My Pink Lawyer Aug 2017


Yours, mine, and ours — these are several pronouns, and they include multiple people. No matter what type of blended family situation you’re in, extra components indicate that some wise planning is needed.

First of all — and we can’t stress this enough — if you have children by another relationship, you need a prenuptial or postnuptial agreement in your new

marriage. Having one shows that you care enough about your children to ensure they are provided for if something happens to you. We get it. It’s an awkward conversation. But a couple who loves each other and their children will have the tough conversations. In those moments, it’s nice to have a competent and friendly estate lawyer to help facilitate the discussion. There are many additional ways to ensure your children are not cut out of an estate plan after you die. Some are simple, and some are complex (we deal with both). The important thing is that you discuss it with your estate planning lawyer, because bad things tend to happen when you don’t.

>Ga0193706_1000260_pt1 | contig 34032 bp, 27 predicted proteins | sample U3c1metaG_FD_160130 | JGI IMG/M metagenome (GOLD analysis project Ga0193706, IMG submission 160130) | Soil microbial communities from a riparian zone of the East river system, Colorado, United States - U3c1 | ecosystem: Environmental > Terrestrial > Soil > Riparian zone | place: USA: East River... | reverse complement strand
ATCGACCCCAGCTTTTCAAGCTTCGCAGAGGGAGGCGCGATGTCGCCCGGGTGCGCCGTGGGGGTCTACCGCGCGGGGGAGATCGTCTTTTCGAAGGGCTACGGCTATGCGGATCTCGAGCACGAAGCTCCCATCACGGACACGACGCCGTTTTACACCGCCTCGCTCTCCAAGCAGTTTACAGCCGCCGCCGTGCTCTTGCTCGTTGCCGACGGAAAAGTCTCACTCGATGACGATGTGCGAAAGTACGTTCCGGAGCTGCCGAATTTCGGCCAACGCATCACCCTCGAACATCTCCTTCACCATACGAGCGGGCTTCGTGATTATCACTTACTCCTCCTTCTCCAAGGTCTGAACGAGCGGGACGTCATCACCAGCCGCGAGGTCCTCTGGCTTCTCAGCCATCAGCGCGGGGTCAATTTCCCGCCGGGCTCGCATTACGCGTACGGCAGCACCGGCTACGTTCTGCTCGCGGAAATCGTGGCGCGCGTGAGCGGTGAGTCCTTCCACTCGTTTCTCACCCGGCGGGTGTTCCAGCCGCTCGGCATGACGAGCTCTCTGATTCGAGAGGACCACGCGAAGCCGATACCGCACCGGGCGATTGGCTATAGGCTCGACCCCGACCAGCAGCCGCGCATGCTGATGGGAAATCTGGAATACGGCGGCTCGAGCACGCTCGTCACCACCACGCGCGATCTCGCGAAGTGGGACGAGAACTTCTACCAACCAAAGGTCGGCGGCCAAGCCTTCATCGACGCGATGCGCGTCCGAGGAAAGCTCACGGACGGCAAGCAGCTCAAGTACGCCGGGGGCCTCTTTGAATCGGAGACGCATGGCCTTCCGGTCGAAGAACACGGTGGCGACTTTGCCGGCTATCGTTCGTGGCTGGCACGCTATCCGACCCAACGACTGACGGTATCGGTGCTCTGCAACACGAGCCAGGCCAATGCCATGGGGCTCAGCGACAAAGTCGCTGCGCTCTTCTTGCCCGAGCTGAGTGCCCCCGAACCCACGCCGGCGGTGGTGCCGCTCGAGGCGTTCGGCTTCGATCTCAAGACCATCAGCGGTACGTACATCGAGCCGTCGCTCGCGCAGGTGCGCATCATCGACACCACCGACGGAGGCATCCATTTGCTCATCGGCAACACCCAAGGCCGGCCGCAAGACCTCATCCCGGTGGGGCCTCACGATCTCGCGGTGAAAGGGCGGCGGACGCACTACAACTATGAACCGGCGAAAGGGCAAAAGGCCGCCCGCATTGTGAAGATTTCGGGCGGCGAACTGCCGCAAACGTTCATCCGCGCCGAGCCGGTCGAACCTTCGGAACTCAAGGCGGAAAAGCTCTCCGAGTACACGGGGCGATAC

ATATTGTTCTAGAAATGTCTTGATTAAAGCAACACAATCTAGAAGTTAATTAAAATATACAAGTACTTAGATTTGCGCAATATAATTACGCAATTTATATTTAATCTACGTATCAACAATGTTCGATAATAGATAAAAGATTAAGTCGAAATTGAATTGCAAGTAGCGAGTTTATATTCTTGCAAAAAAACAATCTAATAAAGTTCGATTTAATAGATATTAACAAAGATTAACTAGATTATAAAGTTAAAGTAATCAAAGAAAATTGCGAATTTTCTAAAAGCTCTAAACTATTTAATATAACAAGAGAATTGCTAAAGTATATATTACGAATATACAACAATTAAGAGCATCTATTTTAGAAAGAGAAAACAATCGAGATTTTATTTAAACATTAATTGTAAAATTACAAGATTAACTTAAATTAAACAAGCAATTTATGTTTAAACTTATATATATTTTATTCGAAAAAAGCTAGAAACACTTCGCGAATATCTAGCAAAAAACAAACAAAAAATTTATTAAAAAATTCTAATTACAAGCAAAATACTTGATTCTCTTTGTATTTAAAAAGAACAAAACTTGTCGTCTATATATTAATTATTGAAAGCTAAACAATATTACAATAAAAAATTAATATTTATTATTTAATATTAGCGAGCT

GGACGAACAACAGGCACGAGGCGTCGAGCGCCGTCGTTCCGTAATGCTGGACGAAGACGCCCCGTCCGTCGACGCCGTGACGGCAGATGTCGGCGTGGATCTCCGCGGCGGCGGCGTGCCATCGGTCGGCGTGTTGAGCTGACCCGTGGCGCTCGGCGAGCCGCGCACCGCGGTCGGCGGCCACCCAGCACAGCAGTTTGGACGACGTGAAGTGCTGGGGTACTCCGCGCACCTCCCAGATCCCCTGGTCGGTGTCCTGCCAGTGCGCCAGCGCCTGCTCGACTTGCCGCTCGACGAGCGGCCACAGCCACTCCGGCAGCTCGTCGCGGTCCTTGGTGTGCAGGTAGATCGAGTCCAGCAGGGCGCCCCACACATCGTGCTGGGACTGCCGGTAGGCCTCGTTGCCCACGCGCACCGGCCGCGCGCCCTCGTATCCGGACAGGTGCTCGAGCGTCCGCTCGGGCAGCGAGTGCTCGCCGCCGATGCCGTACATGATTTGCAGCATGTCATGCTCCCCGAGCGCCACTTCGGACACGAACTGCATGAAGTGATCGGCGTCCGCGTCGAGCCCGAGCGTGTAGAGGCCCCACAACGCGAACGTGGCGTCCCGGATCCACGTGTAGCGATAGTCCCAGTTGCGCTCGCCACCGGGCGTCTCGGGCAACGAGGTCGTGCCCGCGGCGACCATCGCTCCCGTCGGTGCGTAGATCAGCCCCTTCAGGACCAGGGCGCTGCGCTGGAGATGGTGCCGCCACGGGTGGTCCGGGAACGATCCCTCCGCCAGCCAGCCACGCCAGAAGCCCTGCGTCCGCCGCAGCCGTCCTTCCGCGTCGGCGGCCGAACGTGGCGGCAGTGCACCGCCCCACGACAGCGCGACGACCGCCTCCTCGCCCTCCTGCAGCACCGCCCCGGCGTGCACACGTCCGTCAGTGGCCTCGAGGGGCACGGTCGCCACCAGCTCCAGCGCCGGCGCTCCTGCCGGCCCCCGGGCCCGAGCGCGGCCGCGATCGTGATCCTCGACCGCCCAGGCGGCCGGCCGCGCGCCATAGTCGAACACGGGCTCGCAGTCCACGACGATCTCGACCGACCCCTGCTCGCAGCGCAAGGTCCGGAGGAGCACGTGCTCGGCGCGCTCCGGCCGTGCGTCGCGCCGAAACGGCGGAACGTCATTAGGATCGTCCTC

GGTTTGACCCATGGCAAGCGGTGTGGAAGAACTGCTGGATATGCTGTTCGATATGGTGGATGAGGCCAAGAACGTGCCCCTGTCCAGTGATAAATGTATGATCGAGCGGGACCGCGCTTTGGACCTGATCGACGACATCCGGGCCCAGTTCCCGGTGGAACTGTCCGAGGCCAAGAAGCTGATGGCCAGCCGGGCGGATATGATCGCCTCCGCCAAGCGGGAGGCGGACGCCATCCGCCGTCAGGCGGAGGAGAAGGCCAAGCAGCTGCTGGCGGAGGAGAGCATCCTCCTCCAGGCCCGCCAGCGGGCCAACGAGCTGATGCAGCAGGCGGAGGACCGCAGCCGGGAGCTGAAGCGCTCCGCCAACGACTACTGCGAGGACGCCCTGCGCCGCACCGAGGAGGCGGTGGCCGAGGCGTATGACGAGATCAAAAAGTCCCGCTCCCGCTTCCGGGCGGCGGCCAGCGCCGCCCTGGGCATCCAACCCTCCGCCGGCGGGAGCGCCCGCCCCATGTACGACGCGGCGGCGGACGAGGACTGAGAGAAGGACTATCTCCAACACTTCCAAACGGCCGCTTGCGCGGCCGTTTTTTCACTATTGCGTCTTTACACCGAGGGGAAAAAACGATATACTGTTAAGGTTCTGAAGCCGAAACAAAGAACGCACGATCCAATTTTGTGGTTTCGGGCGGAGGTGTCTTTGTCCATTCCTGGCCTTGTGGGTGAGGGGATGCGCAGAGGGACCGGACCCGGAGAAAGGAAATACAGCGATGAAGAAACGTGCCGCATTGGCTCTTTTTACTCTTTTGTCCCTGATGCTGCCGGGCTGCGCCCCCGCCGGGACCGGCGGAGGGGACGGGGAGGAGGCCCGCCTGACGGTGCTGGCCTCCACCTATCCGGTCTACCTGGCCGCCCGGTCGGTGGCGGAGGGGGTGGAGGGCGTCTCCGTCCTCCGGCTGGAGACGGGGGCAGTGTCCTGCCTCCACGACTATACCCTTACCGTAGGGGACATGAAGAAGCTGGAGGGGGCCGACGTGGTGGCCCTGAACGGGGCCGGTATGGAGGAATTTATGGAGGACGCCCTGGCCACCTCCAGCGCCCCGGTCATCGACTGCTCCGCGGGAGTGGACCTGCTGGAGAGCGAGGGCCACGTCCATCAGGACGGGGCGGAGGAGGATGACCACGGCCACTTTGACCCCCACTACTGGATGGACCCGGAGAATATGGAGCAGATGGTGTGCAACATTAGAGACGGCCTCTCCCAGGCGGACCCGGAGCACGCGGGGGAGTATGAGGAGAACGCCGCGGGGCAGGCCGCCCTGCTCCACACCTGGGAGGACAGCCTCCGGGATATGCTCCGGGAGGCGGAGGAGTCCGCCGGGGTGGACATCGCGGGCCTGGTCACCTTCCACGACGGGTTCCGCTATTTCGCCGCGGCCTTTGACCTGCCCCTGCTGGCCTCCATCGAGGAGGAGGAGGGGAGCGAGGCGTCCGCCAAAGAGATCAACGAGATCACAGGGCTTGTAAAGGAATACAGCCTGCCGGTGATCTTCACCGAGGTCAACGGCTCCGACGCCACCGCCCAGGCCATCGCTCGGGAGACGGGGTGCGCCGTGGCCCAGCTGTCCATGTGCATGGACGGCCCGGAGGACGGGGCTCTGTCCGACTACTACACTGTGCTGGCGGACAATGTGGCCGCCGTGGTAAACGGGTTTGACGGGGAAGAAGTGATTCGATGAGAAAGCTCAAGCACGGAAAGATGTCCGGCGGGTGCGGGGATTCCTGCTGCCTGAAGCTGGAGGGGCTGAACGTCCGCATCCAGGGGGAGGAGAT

Consider this criminally common example. A married couple plans to leave everything to each other when they die. Then, upon both deaths, they want to leave everything to their respective children — his and hers — together. In a perfect world, that plan would hold up once one of them dies, but that isn’t always the case. Sometimes, upon one’s death, their spouse has a falling out with the stepchildren or gets remarried and changes the estate plan to omit the stepchildren altogether. They end up with nothing. Here’s the moral of the story: Wise women in blended families plan even more carefully than others. For more information on planning for your unique family situation, give us a call!

There are times when my greatest accomplishment is just keeping my mouth shut.

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